One of these neural networks, BERT (Transformers Bidirectional Encoder Views), uses 3.3 billion words from English books and Wikipedia articles. According to Keith Sayenko’s article on the conversation, BERT had to read this huge dataset about 40 times during the training phase. For benchmarking purposes, note that the average 5-year-old child who is learning to speak could hear 45 million words at that age, 3,000 times less than BERT.

In a study at the University of Massachusetts Amherst, researchers found that a BERT drill once had the carbon footprint of a passenger flying back and forth between New York and San Francisco. The team calculated the total energy consumption for training each model by multiplying that number by the total training time reported by the original designers of each model. The carbon footprint was calculated based on the average carbon emissions used for energy production in the United States.

The pilot study also included training and development of a customization process called Neural Architectural Search. This method involves automating the design of a neural network through an exhaustive process of trial and error. This additional tuning step, used to improve the ultimate BERT accuracy, resulted in approximately 626,155 tonnes of CO2, roughly equal to the total life-cycle carbon footprint of five vehicles. By comparison, the average American produces 18,078 tons of CO2 emissions per year.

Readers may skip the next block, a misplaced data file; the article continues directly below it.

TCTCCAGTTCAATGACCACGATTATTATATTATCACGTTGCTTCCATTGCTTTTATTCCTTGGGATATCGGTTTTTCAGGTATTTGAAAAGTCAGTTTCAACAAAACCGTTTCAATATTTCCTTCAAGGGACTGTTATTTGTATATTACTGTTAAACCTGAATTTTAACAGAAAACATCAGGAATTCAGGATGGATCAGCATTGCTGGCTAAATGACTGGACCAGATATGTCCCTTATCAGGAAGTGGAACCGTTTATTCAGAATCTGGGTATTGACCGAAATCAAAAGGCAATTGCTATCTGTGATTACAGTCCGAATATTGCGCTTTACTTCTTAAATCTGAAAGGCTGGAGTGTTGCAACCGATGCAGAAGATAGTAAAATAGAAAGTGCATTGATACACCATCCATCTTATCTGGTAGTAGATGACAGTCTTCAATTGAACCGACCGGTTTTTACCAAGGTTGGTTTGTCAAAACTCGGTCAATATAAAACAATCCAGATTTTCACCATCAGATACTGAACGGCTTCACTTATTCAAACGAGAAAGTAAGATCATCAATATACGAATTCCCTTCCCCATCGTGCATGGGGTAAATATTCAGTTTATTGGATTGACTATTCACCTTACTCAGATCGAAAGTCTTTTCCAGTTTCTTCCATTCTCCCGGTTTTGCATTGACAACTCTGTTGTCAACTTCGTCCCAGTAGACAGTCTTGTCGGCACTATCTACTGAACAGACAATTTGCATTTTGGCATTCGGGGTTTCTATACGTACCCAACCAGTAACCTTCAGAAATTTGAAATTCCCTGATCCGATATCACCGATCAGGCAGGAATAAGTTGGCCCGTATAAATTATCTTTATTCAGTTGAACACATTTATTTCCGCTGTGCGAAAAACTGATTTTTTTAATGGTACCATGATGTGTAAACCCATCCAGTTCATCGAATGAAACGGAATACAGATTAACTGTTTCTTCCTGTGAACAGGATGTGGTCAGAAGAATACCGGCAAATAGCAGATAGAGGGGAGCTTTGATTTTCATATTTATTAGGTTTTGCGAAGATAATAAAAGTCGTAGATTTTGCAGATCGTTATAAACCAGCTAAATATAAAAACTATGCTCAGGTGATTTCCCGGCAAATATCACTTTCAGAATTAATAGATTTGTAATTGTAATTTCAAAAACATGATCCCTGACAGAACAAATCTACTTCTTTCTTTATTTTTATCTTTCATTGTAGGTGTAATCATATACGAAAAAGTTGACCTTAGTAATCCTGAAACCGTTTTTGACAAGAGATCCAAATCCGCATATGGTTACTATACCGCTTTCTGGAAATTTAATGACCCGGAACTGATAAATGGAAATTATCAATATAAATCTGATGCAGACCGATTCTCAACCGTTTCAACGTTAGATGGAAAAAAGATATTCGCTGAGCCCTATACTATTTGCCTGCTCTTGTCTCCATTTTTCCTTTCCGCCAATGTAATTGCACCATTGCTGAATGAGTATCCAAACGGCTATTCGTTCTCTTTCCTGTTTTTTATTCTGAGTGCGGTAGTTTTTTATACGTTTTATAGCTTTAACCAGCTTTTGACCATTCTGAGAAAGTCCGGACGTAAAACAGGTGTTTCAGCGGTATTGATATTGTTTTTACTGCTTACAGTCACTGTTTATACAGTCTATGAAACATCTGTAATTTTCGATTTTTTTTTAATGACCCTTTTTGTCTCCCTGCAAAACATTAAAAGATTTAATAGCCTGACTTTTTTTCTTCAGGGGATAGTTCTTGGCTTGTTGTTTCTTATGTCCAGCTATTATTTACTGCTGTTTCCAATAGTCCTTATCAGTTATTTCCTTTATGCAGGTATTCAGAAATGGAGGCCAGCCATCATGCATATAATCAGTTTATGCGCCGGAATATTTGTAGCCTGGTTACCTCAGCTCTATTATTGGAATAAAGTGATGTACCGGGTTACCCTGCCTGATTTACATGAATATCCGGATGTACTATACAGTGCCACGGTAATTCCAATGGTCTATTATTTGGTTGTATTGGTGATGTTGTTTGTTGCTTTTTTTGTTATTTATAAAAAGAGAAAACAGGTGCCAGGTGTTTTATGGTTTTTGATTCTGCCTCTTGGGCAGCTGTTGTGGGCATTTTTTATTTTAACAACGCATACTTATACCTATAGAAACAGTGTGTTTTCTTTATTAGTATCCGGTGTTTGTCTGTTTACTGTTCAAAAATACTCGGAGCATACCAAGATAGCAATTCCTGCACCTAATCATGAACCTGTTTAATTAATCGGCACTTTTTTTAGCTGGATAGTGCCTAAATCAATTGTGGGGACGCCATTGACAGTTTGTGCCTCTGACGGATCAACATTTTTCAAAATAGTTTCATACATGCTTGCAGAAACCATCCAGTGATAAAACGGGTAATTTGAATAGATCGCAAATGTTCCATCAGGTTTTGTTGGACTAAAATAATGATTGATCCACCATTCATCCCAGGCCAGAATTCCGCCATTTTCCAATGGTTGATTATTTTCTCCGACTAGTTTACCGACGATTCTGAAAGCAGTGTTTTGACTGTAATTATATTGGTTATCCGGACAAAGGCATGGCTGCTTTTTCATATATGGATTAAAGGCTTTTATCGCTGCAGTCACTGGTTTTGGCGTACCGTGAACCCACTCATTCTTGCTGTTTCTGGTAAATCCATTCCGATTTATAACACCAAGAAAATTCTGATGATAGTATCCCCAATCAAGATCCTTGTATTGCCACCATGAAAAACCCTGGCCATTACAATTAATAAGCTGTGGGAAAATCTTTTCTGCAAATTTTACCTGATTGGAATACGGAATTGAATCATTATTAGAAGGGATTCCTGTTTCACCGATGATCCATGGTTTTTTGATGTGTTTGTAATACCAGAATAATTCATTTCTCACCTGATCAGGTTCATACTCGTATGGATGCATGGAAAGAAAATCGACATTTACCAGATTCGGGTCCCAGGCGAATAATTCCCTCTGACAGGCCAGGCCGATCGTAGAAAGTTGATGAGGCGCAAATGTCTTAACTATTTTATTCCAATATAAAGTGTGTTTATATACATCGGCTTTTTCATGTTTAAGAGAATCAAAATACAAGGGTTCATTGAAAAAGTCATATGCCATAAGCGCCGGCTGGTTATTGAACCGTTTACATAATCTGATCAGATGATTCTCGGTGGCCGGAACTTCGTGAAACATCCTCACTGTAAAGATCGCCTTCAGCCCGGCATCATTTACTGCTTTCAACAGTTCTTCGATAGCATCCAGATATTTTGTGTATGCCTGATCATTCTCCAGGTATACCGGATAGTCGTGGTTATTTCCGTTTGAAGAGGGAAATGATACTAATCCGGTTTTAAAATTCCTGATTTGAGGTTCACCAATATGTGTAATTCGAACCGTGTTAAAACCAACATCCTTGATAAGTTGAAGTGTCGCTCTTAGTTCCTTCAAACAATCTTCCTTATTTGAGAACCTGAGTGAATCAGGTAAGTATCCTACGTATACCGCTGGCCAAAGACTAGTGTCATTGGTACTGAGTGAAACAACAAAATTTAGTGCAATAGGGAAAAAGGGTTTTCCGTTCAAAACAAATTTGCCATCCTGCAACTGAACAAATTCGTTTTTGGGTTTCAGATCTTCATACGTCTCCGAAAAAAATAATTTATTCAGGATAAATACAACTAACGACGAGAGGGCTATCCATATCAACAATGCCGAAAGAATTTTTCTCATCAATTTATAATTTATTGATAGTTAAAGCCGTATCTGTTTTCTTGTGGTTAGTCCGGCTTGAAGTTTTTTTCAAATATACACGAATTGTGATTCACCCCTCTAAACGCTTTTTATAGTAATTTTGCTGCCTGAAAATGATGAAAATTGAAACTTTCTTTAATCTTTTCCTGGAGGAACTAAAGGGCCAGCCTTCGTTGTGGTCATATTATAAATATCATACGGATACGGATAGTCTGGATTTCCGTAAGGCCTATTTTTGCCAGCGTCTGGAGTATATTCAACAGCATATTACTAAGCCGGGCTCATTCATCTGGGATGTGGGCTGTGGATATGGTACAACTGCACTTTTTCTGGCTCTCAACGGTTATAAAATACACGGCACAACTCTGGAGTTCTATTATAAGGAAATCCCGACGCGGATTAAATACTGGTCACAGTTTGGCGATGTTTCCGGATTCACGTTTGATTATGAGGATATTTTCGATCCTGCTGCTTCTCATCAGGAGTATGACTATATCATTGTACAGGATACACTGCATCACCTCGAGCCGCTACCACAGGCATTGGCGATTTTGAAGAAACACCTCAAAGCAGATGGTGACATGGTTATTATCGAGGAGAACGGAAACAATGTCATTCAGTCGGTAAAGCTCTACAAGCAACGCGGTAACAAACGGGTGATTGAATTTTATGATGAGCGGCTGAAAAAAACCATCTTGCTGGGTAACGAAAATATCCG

GPU Hunger

Advances in artificial intelligence have been made possible by the powerful GPUs (GPUs) we have today. These GPUs tend to consume a lot of power. According to NVIDIA, the maximum power dissipated by a GPU is 250W, which is 2.5 times that of an Intel processor. Meanwhile, researchers believe that having larger AI models can improve accuracy and performance. This is similar to the performance of gaming laptops, which, while having more storage capacity than a regular laptop, also heat up faster due to their high performance. Today, you can rent servers online with dozens of powerful CPUs and GPUs for a few minutes and quickly develop powerful AI models.